Wednesday Wisdom With Wyndham – 90

Wisdom Knows “Busy’s” Purpose

It’s an oft-spoken phrase: I’m so busy! Life seems to fly at a rocket-speed pace. Even when not busy working, we are busy checking phones, working remotes, and dashing kids to and from activities. We are often busy doing good things, as well. “Busy” can be necessary, but can also become a trap. A habit. A competition. A sense of worth or security. It is of utmost importance to discern the reason behind our busy.  Ultimately, is it to help others, and ourselves bring glory to God?

The wisdom of the prudent is to give thought to their ways, but the folly of fools is deception. (Proverbs 14:8)

Wyndham spoke often of a reply my dad would give when someone asked him his occupation. I can still hear my dad answer, while wearing a big smile on his face: “My occupation is dean of admissions at the University of Florida, but my preoccupation is the Kingdom of God. There was no doubt in my mind what was of first importance in his life, and our family’s life. Our family’s busyness reflected this priority.

Wyndham has lived a busy life, but now he lives life at a slow pace. No deadlines. No phone calls. No emails or texts. No travels. No traffic. When he was diagnosed with MSA his neurologist told him, “Now you will have the time to focus on what is truly important.”  Important has taken on new meanings. What often seemed urgent has since lost importance. What is truly important, has become what is more urgent. For Wyndham, his disease numbers his days—that is, without divine intervention. Yet, we all need to live with our earthly purpose and heaven in mind—because we all have numbered days.

So teach us to number our days that we may get a heart of wisdom. (Psalm 90:12 RSV)

One nugget of Wyndham’s wisdom, which stands out to me and which I try to emulate, was his response toward busyness. He was always busy, but never too busy to love God first and then love people. He was never too busy to be deeply involved and connected to me and our children. He was never too busy for people. He decided to live this way.

When we are busy, people can feel hesitant to approach us. When Wyndham was approached, people often said something like…I’d love to get some time with you or get some advice from you, but I know you are so busy. Wyndham would stop, reach out a reassuring arm, look them in the eyes and say… You are my busy.  By that, he meant that people were his priority. He was never too busy for people. To love them and to serve them. Who is our busy for? What will our “busy” mean a hundred years from now? Money won’t matter. Sports won’t matter. Our degrees won’t matter. Our looks won’t matter.

Our relationship with God will matter.

We have often advised others…If you are too busy to keep spiritual priorities and build meaningful relationships…then you are just too busy. Something has to give. We can even be busy doing spiritual activities while missing the heart of God and people. If we do “busy” without the heart of Jesus, we will be exhausted and ineffective.

Tonight, as I participated in my online class’ collaborate session, I asked my professor a question. As part of his response, he emailed me a quote from John Piper’s, The Pleasures of God: Meditations on God’s delight in Being God. It reminded me that “busy” flows well from the soul filled by God.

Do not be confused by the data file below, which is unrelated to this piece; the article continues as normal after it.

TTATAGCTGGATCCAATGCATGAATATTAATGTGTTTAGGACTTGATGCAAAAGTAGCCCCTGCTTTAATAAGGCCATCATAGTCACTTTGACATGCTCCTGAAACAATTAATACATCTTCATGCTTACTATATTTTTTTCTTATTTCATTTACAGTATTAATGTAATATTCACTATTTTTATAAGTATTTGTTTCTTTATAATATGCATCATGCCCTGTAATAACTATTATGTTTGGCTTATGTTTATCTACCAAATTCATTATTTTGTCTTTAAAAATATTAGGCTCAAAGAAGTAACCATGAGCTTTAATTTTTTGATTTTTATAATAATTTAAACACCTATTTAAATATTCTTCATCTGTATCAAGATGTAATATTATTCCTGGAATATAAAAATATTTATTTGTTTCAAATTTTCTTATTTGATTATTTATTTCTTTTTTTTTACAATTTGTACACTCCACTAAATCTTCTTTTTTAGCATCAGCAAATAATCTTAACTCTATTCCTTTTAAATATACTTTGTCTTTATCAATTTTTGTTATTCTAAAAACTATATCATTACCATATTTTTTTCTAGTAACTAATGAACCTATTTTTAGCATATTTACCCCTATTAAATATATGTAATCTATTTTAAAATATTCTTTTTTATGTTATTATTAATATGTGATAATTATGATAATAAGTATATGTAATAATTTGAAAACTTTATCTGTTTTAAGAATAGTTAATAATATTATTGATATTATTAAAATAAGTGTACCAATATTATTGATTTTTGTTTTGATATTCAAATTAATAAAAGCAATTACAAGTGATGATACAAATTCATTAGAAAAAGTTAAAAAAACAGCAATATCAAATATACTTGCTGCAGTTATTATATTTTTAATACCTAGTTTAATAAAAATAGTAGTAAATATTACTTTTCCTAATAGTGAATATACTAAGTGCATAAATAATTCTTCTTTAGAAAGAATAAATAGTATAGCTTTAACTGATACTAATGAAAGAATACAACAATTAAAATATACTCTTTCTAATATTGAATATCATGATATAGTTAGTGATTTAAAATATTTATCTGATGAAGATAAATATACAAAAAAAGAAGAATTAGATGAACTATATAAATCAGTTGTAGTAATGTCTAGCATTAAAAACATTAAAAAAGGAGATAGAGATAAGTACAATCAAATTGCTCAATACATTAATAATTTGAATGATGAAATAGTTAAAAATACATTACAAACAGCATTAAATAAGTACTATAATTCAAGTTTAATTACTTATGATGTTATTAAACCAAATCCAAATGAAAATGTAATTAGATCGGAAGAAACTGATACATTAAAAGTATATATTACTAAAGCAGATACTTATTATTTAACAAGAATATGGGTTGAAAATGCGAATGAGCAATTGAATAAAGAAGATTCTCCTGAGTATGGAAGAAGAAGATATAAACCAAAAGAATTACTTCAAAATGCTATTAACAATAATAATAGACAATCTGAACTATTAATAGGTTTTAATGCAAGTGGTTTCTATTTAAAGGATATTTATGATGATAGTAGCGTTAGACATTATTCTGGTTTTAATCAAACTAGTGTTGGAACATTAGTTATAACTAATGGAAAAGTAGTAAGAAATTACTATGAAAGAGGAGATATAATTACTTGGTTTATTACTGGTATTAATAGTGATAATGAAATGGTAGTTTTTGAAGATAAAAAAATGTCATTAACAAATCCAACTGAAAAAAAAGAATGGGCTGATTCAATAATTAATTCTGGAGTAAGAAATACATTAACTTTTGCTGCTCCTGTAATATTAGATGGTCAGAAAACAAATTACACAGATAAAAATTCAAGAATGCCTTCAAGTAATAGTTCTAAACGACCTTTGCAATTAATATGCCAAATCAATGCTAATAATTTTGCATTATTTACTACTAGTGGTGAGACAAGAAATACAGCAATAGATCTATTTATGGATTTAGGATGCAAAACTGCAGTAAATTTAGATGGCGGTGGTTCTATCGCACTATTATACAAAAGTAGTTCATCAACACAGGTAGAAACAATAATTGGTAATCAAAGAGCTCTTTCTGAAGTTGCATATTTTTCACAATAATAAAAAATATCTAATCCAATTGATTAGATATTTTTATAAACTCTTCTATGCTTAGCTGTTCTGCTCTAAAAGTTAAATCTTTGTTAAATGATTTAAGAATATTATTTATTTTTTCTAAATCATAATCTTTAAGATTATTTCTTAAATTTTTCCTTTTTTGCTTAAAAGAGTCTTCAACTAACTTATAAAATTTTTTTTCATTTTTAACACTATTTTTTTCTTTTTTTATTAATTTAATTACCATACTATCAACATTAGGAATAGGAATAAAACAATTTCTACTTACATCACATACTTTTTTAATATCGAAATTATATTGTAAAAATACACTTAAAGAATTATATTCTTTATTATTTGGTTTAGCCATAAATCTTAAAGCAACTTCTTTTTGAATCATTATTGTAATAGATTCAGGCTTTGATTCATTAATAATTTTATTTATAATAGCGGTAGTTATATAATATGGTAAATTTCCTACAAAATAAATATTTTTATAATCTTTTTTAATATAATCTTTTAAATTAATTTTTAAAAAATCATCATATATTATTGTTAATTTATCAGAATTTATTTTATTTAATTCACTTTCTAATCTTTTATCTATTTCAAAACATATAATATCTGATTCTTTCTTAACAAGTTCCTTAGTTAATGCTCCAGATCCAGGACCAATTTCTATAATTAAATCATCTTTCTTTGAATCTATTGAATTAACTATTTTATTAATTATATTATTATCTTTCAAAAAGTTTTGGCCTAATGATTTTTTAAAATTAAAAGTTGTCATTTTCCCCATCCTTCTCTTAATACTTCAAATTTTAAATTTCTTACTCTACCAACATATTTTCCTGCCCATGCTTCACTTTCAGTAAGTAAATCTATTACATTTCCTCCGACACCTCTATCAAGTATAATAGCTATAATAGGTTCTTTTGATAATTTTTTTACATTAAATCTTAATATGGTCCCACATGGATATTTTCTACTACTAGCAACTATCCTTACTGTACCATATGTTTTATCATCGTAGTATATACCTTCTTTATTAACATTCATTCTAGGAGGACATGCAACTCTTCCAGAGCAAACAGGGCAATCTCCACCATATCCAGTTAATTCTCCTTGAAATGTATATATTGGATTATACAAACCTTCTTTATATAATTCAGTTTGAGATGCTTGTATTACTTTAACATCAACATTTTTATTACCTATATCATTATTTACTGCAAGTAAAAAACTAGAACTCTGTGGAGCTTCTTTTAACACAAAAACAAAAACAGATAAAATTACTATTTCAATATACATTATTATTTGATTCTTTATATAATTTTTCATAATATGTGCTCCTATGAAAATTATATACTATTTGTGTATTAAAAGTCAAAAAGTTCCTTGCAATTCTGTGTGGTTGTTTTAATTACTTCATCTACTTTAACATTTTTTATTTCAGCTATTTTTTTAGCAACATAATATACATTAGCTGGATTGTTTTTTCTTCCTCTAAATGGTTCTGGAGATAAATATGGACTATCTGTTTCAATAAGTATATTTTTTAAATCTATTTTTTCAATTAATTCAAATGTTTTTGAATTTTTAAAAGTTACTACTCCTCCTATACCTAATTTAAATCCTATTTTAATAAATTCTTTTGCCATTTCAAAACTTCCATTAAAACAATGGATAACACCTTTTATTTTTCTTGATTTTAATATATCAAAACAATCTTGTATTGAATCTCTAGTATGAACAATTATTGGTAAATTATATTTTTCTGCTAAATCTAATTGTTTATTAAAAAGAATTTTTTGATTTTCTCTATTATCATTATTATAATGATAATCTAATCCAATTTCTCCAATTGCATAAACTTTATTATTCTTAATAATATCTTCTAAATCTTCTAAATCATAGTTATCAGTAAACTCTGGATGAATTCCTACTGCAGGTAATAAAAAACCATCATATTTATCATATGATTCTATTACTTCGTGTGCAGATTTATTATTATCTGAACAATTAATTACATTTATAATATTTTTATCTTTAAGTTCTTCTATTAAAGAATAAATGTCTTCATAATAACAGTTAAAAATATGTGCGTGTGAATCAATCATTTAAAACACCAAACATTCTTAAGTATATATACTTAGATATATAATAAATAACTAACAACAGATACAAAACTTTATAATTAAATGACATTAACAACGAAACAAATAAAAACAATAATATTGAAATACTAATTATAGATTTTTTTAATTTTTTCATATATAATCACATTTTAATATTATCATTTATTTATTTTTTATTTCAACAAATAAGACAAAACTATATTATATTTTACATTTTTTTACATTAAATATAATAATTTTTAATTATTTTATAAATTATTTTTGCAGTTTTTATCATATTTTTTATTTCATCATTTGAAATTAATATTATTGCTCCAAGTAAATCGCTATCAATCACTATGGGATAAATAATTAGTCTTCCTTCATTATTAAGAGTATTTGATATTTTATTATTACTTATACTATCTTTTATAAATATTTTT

God has no needs that I could ever be required to satisfy. God has no deficiencies that I might be required to supply. He is complete in himself. He is overflowing with happiness in the fellowship of the Trinity. The upshot of this is that God is a mountain spring, not a watering trough. A mountain spring is self-replenishing. It constantly overflows and supplies others. But a watering trough needs to be filled with a pump or bucket brigade. So if you want to glorify the worth of a spring you do it by getting down on your hands and knees and drink to your heart’s satisfaction, until you have the refreshment and strength to go back down into the valley and tell people what you’ve found. You do not glorify a mountain spring by dutifully hauling water up to the path from the river below and dumping it in the spring…the way to please God is to come to him to get and not to give, to drink and not to water. He is most glorified in us when we are most satisfied in him…God is the kind of God who will be pleased with the one thing I have to offer–my thirst. 

As a popular commercial implores, “Remain thirsty, my friends.”  Then. we will be energized for our purposeful “busy.”








Wednesday Wisdom With Wyndham – 89

Wisdom Lets “Them” Catch You

Have you ever sensed that someone was following you? It’s not a good feeling…usually.

One time in college, roughly a year after the time I woke from my sleep with a man pointing a knife in my back (frightening, but amazing story…not for this blog, though you can read about it in the book “My Morning Cup”), I thought I was being followed. It was late at night as I drove my Ford Mustang home from a campus Bible study and entered into the deserted parking lot behind my dorm. I had a sense that I was being followed by the car behind me, but didn’t know if I was just uber (no pun intended) sensitive because of the earlier terrifying experience. When the car in question also pulled into the parking lot behind me, I turned around and pulled out—driving to Wyndham’s dorm so he could ride with me to park my car and walk me to my dorm. I was extremely relieved to be accompanied, or followed to my dormitory door by my boyfriend. (I continued this practice of not walking back from the lot alone from that time onward.) I don’t know if it was a coincidence, or if I was, in fact, being followed, but it was eerie and uncomfortable—and I didn’t want to find out the hard way which scenario was true.

There are other times, when being followed brings sweet relief, such as when your car acts up and someone follows you to the mechanic. Or, when your dog follows behind your precious, but crumb-dropping toddler—thus serving as a personal vacuum cleaner.